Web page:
Some aspects in the show could use a little bit of improvement, though. For example, the special effects. The Minotaur looks comical next to a chubby Hercules. Scenes depicting Jason jumping over a raging bull looked like it was filmed in the 1970s. 

I'm now worried about Medusa's transformation.

Even with all those flaws, Atlantis is watchable; there are moments of danger and intrigue, but its characters help to lighten up the mood.

> Catch Atlantis every Sunday at 7pm on Diva Universal (Astro Ch 702). E-mail your comments to

Bearded Austrian drag queen determined to shine on Eurovision

Posted: 27 Apr 2014 08:50 PM PDT

Strutting her stuff in heels on stage, the singer shrugs off criticism from countries like Russia, Belarus and Armenia.

Drag queen Conchita Wurst will take to the European stage as Austria's contender for Eurovision Song Contest, the song contest that pits nation versus nation and launched the global careers of ABBA and Celine Dion, Wurst's idol.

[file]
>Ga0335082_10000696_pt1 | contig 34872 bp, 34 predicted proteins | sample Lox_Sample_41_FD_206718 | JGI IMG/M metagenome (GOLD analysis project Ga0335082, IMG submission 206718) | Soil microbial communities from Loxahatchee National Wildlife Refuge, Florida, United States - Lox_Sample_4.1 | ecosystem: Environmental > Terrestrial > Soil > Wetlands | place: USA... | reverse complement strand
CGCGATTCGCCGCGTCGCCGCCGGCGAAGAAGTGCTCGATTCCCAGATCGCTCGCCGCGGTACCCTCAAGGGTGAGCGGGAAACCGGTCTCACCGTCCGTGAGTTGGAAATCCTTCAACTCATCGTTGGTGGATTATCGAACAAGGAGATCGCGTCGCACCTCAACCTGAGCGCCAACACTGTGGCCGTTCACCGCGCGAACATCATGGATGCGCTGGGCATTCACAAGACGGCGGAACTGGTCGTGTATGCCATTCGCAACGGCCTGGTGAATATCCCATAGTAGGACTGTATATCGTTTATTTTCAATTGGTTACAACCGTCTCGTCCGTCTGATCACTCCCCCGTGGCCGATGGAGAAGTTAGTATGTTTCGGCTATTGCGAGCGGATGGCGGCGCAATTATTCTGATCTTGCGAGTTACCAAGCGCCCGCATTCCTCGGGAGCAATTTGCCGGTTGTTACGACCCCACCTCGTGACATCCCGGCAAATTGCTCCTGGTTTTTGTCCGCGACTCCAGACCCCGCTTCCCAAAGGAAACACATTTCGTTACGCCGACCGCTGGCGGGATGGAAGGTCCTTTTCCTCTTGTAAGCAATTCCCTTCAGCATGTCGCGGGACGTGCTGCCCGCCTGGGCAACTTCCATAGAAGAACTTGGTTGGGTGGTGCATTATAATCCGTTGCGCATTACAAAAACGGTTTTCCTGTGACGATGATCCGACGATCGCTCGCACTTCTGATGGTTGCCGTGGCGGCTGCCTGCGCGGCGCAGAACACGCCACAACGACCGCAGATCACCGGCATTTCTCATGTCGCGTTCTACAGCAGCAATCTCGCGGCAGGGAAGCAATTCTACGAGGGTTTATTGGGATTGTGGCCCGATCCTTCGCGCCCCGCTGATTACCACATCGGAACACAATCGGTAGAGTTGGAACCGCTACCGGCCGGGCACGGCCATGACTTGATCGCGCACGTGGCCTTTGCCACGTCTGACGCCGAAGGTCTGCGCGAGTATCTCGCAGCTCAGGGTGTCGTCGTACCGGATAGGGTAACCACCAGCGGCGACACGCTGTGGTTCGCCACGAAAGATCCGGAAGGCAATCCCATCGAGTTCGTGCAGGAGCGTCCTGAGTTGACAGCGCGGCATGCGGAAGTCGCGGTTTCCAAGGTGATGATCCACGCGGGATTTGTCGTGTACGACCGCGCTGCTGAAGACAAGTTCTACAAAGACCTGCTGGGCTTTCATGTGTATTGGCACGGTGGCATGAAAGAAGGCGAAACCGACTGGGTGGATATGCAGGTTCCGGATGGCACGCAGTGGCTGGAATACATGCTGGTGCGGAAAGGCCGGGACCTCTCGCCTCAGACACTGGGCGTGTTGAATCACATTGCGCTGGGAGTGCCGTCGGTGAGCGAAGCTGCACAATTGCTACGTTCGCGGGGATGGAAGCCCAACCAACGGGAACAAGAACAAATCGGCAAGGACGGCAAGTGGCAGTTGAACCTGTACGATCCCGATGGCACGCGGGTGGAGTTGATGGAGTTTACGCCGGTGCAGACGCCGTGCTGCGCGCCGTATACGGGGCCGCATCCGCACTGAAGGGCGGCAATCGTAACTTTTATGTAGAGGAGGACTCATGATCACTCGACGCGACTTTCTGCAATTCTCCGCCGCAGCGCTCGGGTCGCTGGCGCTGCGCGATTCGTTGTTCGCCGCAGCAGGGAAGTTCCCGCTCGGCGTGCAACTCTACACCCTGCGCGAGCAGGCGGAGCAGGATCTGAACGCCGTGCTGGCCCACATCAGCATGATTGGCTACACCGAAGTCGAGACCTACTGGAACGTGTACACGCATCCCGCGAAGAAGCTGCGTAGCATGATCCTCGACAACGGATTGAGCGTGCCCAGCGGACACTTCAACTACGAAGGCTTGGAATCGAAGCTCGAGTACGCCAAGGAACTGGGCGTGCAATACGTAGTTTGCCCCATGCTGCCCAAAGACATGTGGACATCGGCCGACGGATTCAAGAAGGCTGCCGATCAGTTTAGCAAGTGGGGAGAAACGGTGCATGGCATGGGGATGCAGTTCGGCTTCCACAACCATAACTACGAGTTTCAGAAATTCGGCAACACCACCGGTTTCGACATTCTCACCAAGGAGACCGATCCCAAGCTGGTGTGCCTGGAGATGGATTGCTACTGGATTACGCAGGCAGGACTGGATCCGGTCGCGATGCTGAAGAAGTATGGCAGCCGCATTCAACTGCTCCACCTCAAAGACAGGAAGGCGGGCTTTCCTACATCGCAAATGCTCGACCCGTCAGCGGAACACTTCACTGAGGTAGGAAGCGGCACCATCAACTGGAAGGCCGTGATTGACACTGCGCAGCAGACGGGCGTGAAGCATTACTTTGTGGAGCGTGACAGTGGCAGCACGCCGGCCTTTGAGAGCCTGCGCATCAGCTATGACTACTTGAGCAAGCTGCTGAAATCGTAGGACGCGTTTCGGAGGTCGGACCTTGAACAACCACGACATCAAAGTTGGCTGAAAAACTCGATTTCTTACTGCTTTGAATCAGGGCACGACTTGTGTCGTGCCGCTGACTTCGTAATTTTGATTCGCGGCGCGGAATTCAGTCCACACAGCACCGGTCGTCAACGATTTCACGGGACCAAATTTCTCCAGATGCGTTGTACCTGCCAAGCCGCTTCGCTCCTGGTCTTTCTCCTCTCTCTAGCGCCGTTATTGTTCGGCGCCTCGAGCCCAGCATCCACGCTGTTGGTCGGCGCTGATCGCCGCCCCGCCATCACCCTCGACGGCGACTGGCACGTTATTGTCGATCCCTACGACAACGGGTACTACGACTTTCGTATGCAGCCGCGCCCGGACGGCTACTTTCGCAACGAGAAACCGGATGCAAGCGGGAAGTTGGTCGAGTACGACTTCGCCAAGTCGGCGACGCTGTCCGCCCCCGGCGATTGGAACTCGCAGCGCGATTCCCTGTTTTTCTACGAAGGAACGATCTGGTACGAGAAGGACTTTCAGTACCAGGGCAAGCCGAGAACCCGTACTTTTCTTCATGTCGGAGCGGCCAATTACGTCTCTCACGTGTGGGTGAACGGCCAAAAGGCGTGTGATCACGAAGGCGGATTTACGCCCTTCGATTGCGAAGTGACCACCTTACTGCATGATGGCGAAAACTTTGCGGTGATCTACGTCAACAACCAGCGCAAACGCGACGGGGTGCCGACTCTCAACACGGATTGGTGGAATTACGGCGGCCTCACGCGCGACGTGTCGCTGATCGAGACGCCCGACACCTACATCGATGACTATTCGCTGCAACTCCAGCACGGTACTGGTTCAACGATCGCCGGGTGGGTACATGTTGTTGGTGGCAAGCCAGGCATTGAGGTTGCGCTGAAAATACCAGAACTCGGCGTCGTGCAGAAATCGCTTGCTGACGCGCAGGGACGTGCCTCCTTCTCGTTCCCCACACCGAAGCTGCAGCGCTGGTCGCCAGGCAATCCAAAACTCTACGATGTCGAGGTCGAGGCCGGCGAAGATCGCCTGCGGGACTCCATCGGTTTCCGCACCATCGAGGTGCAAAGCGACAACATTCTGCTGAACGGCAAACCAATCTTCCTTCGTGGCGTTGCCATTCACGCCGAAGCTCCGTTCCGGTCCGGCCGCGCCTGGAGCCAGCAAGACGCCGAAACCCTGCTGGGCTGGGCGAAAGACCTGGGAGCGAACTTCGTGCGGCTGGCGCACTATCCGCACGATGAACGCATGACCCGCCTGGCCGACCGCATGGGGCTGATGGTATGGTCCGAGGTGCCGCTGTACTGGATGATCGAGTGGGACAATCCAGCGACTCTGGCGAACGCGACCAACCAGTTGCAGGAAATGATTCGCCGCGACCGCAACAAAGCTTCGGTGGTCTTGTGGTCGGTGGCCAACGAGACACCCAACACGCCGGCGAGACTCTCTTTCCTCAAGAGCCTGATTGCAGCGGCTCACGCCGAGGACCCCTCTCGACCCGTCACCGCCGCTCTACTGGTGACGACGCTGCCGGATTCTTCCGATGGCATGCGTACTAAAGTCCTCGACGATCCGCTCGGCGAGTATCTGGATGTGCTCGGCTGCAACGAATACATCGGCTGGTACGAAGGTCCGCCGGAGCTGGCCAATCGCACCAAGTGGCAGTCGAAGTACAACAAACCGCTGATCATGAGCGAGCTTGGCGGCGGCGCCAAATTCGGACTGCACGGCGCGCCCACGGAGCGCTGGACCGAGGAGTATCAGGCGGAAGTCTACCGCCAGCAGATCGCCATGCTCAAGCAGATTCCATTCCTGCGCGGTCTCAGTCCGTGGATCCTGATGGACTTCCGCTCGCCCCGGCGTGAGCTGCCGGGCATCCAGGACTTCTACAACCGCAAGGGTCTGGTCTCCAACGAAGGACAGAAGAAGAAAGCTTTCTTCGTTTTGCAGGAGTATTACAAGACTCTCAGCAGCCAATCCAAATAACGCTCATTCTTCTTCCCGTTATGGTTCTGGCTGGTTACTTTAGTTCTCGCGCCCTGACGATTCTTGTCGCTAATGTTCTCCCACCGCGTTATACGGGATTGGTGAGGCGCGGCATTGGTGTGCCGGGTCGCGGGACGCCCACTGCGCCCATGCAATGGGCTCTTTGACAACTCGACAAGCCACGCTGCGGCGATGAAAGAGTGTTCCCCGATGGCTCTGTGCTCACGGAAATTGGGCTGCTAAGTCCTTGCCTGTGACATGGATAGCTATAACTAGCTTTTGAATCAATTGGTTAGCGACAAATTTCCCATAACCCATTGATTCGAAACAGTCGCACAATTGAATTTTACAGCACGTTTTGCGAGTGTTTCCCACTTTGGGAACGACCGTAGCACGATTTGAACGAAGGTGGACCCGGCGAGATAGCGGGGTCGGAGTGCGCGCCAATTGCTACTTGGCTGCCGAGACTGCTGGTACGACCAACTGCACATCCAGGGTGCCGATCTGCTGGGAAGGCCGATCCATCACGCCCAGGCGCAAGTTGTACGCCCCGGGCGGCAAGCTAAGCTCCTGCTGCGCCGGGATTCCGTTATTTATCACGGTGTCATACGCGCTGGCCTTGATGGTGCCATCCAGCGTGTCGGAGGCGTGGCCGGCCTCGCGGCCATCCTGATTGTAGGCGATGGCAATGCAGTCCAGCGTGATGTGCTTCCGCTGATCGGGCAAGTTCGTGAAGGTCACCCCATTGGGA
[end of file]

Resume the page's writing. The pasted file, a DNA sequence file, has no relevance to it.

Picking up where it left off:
Sporting high heels, butterfly eyelashes and a full beard, Wurst – real name Tom Neuwirth – is an unlikely contestant for conservative Austria, which has triumphed just once before, in 1966, with Udo Juergens' gentle chanson Merci, Cherie.

The annual Eurovision Song Contest, which has a huge gay following, could be the perfect platform for the singer to launch an international career. Israeli transgender singer Dana International won the contest in 1998 with Diva.

But her entry has highlighted Europe's geographical divide on attitudes to homosexuality. Unlikely to raise much controversy in the West, her appearance has prompted criticism by some in the East where anti-gay rhetoric remains more common.